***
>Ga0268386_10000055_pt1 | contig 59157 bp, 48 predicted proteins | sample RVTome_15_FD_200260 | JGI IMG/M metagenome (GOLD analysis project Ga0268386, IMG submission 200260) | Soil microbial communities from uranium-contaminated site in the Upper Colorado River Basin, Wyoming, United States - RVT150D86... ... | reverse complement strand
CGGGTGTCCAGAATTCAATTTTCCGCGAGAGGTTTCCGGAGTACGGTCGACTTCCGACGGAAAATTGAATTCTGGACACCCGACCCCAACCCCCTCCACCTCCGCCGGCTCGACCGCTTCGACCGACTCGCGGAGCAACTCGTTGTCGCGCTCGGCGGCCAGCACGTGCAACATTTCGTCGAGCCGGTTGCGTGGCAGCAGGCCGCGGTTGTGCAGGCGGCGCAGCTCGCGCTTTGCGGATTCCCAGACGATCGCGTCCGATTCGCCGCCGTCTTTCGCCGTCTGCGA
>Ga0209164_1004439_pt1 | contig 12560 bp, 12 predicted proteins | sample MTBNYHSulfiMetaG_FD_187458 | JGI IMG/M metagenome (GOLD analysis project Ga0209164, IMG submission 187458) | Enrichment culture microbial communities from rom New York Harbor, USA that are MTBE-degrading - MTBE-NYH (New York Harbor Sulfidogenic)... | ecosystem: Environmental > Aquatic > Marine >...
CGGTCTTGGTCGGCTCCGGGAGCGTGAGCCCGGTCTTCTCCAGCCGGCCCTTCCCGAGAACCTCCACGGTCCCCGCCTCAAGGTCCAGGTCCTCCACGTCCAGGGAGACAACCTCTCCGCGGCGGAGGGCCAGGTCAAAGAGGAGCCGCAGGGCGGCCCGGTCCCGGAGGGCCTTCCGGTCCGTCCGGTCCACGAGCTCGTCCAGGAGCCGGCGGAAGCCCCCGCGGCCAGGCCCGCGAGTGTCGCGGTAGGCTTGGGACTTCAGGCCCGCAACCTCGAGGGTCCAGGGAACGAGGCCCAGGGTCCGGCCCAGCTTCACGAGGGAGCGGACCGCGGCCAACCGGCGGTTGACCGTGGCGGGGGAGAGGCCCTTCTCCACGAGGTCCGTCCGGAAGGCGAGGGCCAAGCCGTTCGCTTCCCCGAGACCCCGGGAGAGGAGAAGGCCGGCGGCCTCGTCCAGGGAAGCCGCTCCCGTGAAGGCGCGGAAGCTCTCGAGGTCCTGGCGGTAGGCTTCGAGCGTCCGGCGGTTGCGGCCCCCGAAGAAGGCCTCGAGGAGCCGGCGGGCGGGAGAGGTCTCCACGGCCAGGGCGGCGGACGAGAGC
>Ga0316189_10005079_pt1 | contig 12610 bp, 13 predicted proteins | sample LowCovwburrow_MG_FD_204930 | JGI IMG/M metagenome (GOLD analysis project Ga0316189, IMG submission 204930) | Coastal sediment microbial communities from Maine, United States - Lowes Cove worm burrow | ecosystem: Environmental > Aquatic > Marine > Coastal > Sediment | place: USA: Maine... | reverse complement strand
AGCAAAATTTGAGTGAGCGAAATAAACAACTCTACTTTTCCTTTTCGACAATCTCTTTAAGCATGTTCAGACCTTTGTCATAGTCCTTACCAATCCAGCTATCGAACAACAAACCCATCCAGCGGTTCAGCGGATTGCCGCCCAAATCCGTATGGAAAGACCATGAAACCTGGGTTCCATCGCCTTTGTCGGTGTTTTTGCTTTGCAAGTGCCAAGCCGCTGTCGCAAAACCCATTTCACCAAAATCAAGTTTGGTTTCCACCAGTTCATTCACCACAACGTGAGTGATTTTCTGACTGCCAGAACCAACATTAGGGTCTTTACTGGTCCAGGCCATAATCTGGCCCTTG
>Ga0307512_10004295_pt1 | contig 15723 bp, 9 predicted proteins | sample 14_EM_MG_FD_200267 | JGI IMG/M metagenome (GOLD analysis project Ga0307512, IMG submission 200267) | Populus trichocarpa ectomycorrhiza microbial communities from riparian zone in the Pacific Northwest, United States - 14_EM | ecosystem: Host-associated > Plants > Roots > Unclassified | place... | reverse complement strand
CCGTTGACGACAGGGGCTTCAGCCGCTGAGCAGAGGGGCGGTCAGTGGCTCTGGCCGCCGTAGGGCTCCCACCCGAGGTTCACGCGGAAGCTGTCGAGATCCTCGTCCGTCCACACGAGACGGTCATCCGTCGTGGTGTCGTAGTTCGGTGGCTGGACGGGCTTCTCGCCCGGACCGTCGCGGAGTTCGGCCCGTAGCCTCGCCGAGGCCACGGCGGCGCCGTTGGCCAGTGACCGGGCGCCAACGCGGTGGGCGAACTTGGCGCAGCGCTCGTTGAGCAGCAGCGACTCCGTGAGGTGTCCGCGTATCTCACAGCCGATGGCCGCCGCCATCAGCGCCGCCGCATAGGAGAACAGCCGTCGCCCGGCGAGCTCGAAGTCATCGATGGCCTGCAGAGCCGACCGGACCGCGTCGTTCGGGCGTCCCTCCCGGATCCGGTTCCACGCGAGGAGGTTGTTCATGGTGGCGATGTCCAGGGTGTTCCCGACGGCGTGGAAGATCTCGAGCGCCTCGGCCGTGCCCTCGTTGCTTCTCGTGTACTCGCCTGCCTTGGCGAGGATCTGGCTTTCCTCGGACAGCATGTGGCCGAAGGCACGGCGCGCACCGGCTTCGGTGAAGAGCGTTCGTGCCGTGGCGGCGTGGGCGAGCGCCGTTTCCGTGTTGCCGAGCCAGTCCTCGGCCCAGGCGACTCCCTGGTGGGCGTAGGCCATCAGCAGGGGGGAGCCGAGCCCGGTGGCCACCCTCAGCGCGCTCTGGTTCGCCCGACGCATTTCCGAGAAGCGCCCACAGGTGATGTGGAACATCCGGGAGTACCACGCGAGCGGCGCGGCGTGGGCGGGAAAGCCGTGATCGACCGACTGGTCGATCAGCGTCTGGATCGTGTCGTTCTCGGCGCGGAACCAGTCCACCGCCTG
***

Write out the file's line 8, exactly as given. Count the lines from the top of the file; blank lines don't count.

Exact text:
CCGTTGACGACAGGGGCTTCAGCCGCTGAGCAGAGGGGCGGTCAGTGGCTCTGGCCGCCGTAGGGCTCCCACCCGAGGTTCACGCGGAAGCTGTCGAGATCCTCGTCCGTCCACACGAGACGGTCATCCGTCGTGGTGTCGTAGTTCGGTGGCTGGACGGGCTTCTCGCCCGGACCGTCGCGGAGTTCGGCCCGTAGCCTCGCCGAGGCCACGGCGGCGCCGTTGGCCAGTGACCGGGCGCCAACGCGGTGGGCGAACTTGGCGCAGCGCTCGTTGAGCAGCAGCGACTCCGTGAGGTGTCCGCGTATCTCACAGCCGATGGCCGCCGCCATCAGCGCCGCCGCATAGGAGAACAGCCGTCGCCCGGCGAGCTCGAAGTCATCGATGGCCTGCAGAGCCGACCGGACCGCGTCGTTCGGGCGTCCCTCCCGGATCCGGTTCCACGCGAGGAGGTTGTTCATGGTGGCGATGTCCAGGGTGTTCCCGACGGCGTGGAAGATCTCGAGCGCCTCGGCCGTGCCCTCGTTGCTTCTCGTGTACTCGCCTGCCTTGGCGAGGATCTGGCTTTCCTCGGACAGCATGTGGCCGAAGGCACGGCGCGCACCGGCTTCGGTGAAGAGCGTTCGTGCCGTGGCGGCGTGGGCGAGCGCCGTTTCCGTGTTGCCGAGCCAGTCCTCGGCCCAGGCGACTCCCTGGTGGGCGTAGGCCATCAGCAGGGGGGAGCCGAGCCCGGTGGCCACCCTCAGCGCGCTCTGGTTCGCCCGACGCATTTCCGAGAAGCGCCCACAGGTGATGTGGAACATCCGGGAGTACCACGCGAGCGGCGCGGCGTGGGCGGGAAAGCCGTGATCGACCGACTGGTCGATCAGCGTCTGGATCGTGTCGTTCTCGGCGCGGAACCAGTCCACCGCCTG